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Caring For Your Citris Plants During The Winter Months


This is Rick Heflebower,  Horticulture Extension Agent for Utah State University located in Washington County.

I would like to give you a few tips today on growing citrus. A lot of times when Thanksgiving comes, or the first week of December, I often get phone calls from people wanting to grow citrus. These would be trees like lemons, limes, and navel oranges.

These can be a bit challenging to grow, but it is doable in Utah, provided you are willing to bring them in during the wintertime. So usually by December, even down in the St. George area, we're starting to have freezing temperatures at night. These types of trees cannot withstand temperatures below about 32 degrees. They'll sustain enough damage that the plant will be severely damaged, or it may completely die.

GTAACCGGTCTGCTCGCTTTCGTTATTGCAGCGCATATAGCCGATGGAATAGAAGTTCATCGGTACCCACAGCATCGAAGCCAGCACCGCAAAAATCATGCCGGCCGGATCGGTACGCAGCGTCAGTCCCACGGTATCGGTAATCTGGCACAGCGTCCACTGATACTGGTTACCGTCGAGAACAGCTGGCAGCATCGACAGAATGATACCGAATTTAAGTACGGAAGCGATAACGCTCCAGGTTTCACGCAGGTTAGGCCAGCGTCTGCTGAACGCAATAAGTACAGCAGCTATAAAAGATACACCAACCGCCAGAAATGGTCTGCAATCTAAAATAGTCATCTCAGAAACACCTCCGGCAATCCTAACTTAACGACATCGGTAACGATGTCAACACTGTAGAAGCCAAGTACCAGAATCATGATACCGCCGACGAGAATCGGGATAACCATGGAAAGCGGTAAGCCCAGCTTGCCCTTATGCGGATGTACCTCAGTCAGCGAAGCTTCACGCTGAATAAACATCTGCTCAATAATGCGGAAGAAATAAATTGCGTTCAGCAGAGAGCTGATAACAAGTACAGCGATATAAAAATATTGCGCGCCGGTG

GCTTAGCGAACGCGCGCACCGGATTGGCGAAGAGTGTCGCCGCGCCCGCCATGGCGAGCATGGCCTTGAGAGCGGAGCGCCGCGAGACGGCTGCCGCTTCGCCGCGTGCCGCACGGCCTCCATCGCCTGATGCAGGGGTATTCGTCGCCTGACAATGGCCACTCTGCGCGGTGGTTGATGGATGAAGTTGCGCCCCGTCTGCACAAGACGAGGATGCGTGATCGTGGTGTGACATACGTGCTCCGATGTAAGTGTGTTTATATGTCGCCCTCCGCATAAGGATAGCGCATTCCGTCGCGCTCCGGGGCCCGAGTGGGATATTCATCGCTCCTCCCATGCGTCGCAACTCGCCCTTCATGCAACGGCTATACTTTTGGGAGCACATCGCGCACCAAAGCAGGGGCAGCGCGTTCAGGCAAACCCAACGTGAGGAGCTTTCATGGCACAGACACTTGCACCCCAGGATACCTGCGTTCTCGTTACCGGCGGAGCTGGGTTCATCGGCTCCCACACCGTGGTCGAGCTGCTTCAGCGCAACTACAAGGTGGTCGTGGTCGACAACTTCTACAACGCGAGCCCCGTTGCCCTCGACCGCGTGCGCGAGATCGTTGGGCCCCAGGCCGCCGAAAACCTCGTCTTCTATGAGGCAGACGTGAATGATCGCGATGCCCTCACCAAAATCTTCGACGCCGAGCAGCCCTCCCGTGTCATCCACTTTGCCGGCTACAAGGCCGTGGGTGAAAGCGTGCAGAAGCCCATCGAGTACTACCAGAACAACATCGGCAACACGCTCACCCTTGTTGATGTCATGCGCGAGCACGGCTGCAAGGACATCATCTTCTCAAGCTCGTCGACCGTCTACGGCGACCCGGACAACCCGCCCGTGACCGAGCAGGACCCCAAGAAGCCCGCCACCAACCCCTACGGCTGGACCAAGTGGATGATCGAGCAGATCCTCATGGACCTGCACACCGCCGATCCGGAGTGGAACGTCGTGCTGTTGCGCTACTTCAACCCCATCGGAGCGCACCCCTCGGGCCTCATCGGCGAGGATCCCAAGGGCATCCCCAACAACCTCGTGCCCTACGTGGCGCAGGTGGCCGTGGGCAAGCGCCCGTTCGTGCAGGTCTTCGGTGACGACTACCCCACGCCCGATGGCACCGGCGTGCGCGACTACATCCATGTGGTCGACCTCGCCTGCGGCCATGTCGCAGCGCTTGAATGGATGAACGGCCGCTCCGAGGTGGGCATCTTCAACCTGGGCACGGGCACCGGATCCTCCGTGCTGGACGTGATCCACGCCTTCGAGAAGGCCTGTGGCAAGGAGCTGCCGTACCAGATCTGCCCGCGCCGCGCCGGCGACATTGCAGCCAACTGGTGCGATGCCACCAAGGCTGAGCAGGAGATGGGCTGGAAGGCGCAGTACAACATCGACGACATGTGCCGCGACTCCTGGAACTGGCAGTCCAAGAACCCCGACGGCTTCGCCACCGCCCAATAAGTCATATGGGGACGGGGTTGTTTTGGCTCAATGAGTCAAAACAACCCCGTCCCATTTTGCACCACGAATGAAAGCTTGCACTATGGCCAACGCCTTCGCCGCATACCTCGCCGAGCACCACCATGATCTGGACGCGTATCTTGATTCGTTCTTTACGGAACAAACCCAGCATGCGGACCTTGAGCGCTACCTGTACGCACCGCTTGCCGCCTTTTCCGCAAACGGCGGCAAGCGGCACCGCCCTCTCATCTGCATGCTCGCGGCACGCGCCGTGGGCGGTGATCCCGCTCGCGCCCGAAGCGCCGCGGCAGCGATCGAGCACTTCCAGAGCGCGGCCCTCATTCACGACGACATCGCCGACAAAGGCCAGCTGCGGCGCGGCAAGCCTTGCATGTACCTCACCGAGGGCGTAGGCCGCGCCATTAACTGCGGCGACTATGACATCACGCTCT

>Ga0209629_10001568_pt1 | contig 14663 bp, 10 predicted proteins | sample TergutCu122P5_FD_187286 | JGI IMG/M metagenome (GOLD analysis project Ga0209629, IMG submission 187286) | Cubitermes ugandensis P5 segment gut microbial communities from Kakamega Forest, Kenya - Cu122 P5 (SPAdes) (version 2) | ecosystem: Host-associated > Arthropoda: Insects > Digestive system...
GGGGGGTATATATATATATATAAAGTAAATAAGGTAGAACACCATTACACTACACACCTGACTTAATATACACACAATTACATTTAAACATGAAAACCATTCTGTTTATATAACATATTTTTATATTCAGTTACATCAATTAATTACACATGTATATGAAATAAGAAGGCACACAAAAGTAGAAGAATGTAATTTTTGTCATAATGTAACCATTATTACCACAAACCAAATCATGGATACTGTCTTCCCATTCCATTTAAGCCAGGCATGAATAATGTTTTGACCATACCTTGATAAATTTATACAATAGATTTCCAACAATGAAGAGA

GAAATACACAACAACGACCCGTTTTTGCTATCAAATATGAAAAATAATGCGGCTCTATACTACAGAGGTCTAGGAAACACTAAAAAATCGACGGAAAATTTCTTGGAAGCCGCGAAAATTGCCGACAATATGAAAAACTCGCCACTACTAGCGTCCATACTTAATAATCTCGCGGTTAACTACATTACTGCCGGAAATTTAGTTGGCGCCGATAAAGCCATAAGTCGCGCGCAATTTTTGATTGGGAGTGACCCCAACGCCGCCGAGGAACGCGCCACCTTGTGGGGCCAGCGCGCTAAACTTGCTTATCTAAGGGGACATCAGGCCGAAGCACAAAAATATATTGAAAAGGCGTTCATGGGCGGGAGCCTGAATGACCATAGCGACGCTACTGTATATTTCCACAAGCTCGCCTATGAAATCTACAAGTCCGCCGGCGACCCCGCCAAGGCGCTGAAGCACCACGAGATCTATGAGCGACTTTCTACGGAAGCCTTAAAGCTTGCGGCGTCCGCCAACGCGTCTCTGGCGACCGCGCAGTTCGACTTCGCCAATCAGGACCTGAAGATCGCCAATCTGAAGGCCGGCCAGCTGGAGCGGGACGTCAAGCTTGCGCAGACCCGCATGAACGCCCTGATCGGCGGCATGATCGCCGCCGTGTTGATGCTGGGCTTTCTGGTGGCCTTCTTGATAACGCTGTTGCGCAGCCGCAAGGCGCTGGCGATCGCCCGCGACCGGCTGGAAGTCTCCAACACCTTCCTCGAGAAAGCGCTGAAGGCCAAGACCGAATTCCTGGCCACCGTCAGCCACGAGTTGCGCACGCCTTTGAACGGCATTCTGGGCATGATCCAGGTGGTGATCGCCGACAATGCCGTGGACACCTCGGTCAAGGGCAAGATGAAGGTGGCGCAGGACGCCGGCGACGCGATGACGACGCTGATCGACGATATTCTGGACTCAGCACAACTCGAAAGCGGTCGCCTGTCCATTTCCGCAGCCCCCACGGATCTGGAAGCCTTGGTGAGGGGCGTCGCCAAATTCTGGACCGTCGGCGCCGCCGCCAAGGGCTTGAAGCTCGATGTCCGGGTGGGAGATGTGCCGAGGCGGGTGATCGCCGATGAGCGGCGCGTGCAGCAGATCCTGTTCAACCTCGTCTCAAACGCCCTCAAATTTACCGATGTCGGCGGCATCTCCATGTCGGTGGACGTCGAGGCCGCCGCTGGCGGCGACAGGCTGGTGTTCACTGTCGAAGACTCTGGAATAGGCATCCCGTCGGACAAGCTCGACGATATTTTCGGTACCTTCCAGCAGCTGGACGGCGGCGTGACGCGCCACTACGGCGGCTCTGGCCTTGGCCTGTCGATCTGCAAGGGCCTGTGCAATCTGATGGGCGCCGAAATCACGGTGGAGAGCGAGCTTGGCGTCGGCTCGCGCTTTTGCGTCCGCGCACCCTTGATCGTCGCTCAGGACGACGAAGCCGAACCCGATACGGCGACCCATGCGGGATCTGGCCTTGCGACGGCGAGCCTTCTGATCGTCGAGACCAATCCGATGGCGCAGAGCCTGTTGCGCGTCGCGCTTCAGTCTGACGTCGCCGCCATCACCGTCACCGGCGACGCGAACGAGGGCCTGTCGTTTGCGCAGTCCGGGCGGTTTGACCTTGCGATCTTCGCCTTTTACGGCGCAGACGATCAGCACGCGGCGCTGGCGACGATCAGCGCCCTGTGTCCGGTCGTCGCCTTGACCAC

So when selecting what to plant, the best thing to do is to grow dwarf varieties of citrus and put them in a planter that they can be picked up and moved indoors during the wintertime. And then, when you do have them indoors, select a sunny location. A minimum of six hours of sunlight doesn't have to be direct, but it should be a well-lit area. Use a good grade of potting soil and when you water them, make sure that you keep them moist but not overly wet.

Another tip would be to fertilize them about every three months, even though they're indoors with something like a 14:7:7 fertilizer with a 2:1:1 ratio of nitrogen, phosphorus, and potassium.
Well, I hope this was helpful to you as you consider possibly growing some citrus trees in the Utah area.